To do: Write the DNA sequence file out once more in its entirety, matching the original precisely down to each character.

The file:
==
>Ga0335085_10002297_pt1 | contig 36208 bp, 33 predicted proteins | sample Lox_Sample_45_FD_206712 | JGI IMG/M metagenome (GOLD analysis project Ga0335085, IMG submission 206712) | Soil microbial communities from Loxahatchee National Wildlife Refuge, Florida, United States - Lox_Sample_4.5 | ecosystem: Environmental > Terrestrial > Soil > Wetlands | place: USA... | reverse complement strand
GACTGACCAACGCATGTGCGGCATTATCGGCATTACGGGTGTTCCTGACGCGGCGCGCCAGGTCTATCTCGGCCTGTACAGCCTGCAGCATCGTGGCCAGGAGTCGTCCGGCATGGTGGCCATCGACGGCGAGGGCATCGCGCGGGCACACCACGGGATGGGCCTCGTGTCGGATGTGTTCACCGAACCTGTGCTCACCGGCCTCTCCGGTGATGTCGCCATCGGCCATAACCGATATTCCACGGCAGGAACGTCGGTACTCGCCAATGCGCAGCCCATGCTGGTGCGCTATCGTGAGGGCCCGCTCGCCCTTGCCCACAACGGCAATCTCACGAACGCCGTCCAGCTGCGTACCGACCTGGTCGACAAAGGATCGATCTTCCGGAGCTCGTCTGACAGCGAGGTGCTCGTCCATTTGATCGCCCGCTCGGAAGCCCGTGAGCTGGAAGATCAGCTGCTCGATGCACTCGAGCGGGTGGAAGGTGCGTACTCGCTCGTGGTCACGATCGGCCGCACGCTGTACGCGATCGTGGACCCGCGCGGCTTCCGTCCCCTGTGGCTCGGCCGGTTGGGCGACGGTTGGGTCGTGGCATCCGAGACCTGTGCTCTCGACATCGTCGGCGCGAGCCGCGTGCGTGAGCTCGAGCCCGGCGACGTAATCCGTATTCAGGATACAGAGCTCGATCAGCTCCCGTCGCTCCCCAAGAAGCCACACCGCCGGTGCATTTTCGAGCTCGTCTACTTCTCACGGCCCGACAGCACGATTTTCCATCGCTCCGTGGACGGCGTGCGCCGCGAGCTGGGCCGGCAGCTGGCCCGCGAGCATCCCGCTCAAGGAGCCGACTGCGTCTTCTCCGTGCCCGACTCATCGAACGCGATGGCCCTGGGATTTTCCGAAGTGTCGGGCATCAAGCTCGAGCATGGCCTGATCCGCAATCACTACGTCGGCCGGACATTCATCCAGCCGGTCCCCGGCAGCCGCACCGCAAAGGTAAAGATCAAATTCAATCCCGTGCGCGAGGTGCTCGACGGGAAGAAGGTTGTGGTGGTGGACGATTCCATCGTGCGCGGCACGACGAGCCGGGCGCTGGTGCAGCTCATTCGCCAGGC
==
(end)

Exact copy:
>Ga0335085_10002297_pt1 | contig 36208 bp, 33 predicted proteins | sample Lox_Sample_45_FD_206712 | JGI IMG/M metagenome (GOLD analysis project Ga0335085, IMG submission 206712) | Soil microbial communities from Loxahatchee National Wildlife Refuge, Florida, United States - Lox_Sample_4.5 | ecosystem: Environmental > Terrestrial > Soil > Wetlands | place: USA... | reverse complement strand
GACTGACCAACGCATGTGCGGCATTATCGGCATTACGGGTGTTCCTGACGCGGCGCGCCAGGTCTATCTCGGCCTGTACAGCCTGCAGCATCGTGGCCAGGAGTCGTCCGGCATGGTGGCCATCGACGGCGAGGGCATCGCGCGGGCACACCACGGGATGGGCCTCGTGTCGGATGTGTTCACCGAACCTGTGCTCACCGGCCTCTCCGGTGATGTCGCCATCGGCCATAACCGATATTCCACGGCAGGAACGTCGGTACTCGCCAATGCGCAGCCCATGCTGGTGCGCTATCGTGAGGGCCCGCTCGCCCTTGCCCACAACGGCAATCTCACGAACGCCGTCCAGCTGCGTACCGACCTGGTCGACAAAGGATCGATCTTCCGGAGCTCGTCTGACAGCGAGGTGCTCGTCCATTTGATCGCCCGCTCGGAAGCCCGTGAGCTGGAAGATCAGCTGCTCGATGCACTCGAGCGGGTGGAAGGTGCGTACTCGCTCGTGGTCACGATCGGCCGCACGCTGTACGCGATCGTGGACCCGCGCGGCTTCCGTCCCCTGTGGCTCGGCCGGTTGGGCGACGGTTGGGTCGTGGCATCCGAGACCTGTGCTCTCGACATCGTCGGCGCGAGCCGCGTGCGTGAGCTCGAGCCCGGCGACGTAATCCGTATTCAGGATACAGAGCTCGATCAGCTCCCGTCGCTCCCCAAGAAGCCACACCGCCGGTGCATTTTCGAGCTCGTCTACTTCTCACGGCCCGACAGCACGATTTTCCATCGCTCCGTGGACGGCGTGCGCCGCGAGCTGGGCCGGCAGCTGGCCCGCGAGCATCCCGCTCAAGGAGCCGACTGCGTCTTCTCCGTGCCCGACTCATCGAACGCGATGGCCCTGGGATTTTCCGAAGTGTCGGGCATCAAGCTCGAGCATGGCCTGATCCGCAATCACTACGTCGGCCGGACATTCATCCAGCCGGTCCCCGGCAGCCGCACCGCAAAGGTAAAGATCAAATTCAATCCCGTGCGCGAGGTGCTCGACGGGAAGAAGGTTGTGGTGGTGGACGATTCCATCGTGCGCGGCACGACGAGCCGGGCGCTGGTGCAGCTCATTCGCCAGGC